An office colleague of mine recently sent an e-mail soliciting signatures to stop Guillermo Vargas, a Costa Rican artist from repeating an installation that he did in 2007 of a starving dog. The event was scantly reported in the local press but it seems the installation involved tying a dog up in a corner of the art gallery and allowing it to starve to death by withholding food and water.
On first reading of the e-mail, I was outraged. But I did a little digging.
Peta and other reports on the web indicated that the event could be a stunt and the dog was actually fed daily and released quietly at the end of the installation.
The the artist said that the “art” was performed to show the hypocrisy of people. We treat abandon animals no better and yet we get outraged when one of them is displayed on the stage for all to see. We see his act as an abuse of the animal but yet we are no better when it comes to the treatment of strays when we see them loitering near our houses. Neither do we shed any tears when they are carted off by the city councils and shot.
I brought this to my colleague and she was angry with the artist. She sees the artist as being inhumane, exploitative and inconsiderate. I don’t blame her and the multitudes who signed the protest petition as I believe that everyone can take out different messages from an “art”, especially those that are meant to provoke.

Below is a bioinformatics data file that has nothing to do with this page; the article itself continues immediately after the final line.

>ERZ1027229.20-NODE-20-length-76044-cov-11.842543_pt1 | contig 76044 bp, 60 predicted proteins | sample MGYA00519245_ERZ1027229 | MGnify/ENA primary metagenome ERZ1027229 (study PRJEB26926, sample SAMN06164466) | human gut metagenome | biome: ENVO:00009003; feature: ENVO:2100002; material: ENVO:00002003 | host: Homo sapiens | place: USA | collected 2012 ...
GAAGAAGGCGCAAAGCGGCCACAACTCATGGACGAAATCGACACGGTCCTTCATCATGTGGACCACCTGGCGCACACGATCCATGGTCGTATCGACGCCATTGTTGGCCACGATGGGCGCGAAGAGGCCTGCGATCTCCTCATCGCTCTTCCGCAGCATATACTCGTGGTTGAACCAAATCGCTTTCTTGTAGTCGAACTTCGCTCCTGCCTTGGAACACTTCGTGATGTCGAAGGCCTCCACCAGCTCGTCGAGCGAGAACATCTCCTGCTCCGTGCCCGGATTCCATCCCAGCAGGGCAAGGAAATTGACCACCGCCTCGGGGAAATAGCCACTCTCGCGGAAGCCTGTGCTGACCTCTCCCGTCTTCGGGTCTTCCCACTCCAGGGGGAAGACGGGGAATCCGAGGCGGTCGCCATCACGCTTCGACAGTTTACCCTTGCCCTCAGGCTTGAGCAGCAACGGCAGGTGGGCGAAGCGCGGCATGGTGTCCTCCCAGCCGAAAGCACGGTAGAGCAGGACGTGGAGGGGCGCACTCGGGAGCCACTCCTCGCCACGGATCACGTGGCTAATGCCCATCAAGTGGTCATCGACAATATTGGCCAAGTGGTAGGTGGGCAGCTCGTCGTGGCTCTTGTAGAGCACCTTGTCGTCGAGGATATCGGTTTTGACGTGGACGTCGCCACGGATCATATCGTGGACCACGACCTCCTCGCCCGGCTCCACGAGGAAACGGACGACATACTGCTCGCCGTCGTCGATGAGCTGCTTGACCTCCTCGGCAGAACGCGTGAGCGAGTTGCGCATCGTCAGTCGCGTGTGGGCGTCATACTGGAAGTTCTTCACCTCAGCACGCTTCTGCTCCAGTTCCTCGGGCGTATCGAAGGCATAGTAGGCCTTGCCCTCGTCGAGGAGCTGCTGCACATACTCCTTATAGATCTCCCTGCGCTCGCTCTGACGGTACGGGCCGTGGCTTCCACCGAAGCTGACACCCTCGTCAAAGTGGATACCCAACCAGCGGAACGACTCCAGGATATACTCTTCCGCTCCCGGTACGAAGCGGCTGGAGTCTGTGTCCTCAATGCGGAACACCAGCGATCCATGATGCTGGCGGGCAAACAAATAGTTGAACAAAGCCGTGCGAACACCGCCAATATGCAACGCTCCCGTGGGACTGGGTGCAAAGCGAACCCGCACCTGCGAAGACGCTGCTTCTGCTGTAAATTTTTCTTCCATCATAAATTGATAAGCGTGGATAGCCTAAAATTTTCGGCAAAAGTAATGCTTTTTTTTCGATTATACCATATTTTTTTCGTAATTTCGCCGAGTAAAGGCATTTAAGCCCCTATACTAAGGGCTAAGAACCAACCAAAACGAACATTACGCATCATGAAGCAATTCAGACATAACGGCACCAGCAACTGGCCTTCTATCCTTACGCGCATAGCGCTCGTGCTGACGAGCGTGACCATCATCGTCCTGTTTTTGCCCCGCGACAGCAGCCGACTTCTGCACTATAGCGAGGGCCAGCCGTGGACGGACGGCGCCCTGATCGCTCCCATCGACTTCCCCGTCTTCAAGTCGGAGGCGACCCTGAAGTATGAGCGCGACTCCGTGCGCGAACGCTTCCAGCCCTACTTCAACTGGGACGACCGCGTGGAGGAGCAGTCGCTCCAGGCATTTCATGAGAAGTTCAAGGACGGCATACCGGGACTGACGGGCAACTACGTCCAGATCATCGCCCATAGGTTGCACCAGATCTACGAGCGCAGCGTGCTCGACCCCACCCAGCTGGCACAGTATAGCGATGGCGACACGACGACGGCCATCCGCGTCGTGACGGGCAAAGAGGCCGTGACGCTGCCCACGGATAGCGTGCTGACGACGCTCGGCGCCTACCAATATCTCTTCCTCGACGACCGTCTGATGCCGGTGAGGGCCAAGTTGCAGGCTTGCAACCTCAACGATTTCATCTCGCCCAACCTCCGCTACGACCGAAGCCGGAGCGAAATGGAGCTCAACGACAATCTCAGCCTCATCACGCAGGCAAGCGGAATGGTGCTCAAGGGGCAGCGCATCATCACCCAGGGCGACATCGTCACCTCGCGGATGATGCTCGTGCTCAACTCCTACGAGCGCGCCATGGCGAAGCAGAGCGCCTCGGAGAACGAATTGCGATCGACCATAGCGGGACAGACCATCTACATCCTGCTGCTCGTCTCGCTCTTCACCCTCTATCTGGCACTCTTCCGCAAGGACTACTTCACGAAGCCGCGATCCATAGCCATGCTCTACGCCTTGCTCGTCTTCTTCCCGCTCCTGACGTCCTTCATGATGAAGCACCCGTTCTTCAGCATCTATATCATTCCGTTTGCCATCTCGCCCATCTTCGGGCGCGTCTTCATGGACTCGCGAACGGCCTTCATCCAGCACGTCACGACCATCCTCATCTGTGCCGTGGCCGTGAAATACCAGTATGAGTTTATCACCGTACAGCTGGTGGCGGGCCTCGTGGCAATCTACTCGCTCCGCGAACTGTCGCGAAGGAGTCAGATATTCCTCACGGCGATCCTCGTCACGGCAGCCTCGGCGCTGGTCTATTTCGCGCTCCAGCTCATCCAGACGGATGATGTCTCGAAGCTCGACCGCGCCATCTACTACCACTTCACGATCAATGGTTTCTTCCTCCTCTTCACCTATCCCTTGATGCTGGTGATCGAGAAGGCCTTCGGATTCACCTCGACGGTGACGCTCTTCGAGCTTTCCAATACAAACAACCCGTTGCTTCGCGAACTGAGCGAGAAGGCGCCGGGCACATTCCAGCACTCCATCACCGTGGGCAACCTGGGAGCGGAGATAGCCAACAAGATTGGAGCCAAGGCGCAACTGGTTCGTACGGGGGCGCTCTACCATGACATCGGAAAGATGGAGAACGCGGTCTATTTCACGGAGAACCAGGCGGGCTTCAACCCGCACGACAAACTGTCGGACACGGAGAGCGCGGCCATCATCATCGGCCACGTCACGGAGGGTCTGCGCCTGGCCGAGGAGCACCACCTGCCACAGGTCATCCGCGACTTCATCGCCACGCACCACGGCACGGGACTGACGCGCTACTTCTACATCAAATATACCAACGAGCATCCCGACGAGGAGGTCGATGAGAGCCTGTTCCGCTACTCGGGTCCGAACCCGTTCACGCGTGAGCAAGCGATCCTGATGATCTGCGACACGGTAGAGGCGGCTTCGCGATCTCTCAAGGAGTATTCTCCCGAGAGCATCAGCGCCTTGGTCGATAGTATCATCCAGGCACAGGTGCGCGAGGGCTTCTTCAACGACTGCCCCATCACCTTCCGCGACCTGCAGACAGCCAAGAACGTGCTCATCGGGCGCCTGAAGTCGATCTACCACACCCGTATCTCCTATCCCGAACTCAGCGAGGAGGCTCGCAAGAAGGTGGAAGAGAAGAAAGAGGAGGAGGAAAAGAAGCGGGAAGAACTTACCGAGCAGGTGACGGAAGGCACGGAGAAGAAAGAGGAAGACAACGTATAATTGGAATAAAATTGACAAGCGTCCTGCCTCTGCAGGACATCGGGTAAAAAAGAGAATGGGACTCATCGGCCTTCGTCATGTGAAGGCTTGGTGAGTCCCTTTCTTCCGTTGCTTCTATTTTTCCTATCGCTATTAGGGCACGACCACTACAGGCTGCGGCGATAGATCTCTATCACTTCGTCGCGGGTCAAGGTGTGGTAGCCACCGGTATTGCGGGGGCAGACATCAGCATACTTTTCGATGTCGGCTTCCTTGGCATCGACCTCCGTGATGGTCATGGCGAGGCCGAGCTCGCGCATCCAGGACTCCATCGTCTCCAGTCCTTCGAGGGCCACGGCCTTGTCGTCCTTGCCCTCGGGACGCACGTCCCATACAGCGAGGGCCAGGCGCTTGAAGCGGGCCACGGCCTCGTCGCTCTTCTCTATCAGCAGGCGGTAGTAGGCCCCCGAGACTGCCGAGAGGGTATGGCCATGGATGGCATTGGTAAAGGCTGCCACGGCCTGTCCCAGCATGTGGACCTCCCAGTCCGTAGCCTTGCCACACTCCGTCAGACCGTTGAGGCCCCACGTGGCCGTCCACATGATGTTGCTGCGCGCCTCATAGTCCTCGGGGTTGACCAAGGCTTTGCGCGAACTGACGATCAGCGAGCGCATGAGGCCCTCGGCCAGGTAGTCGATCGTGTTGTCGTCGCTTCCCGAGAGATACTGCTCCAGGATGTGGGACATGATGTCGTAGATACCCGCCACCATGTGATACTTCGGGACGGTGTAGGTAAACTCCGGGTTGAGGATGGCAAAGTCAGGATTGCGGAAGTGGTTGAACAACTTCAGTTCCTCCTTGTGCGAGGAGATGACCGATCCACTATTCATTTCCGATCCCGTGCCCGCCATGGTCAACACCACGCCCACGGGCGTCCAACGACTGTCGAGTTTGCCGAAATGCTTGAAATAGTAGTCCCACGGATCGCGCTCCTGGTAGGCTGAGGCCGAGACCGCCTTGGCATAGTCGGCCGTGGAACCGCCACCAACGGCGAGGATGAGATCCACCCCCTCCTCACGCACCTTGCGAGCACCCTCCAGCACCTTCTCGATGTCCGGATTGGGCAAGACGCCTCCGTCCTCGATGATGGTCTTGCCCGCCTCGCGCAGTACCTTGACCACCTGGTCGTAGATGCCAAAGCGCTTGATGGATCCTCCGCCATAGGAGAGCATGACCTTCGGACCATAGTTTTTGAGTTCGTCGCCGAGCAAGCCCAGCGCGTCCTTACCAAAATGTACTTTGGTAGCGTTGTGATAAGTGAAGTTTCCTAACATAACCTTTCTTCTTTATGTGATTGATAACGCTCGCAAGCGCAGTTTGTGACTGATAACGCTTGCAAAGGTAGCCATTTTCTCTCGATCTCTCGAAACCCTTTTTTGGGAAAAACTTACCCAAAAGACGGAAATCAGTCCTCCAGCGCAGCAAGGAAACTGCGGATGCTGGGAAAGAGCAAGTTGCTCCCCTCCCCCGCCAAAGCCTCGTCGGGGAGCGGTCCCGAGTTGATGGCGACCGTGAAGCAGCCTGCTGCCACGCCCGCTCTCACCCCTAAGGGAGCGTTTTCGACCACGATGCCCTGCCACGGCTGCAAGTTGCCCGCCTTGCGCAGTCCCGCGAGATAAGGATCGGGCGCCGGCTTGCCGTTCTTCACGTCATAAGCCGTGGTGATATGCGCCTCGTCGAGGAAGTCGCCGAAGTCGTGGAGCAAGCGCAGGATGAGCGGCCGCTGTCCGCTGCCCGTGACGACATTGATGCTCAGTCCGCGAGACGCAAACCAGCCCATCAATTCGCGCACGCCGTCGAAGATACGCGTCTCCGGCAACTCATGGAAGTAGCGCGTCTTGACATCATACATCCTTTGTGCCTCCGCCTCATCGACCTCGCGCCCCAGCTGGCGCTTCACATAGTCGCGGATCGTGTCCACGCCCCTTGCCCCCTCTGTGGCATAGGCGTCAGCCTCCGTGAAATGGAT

I do not know whether the artist truly planned it that way but it did raise my consciousness towards our hypocrisy towards issues bigger than just stray dogs. If the BBC has not highlighted the plight of the unknown war in Congo that has killed more people than World War II, will the world care about it? Or are we so fixated on the global war on terror not because it has killed more people but because it is more shocking and received more airtime coverage?
Has art evolved to a point in our modern world that artists have to resort to shock art to get their messages across? Is this an example of the relativist nature of art?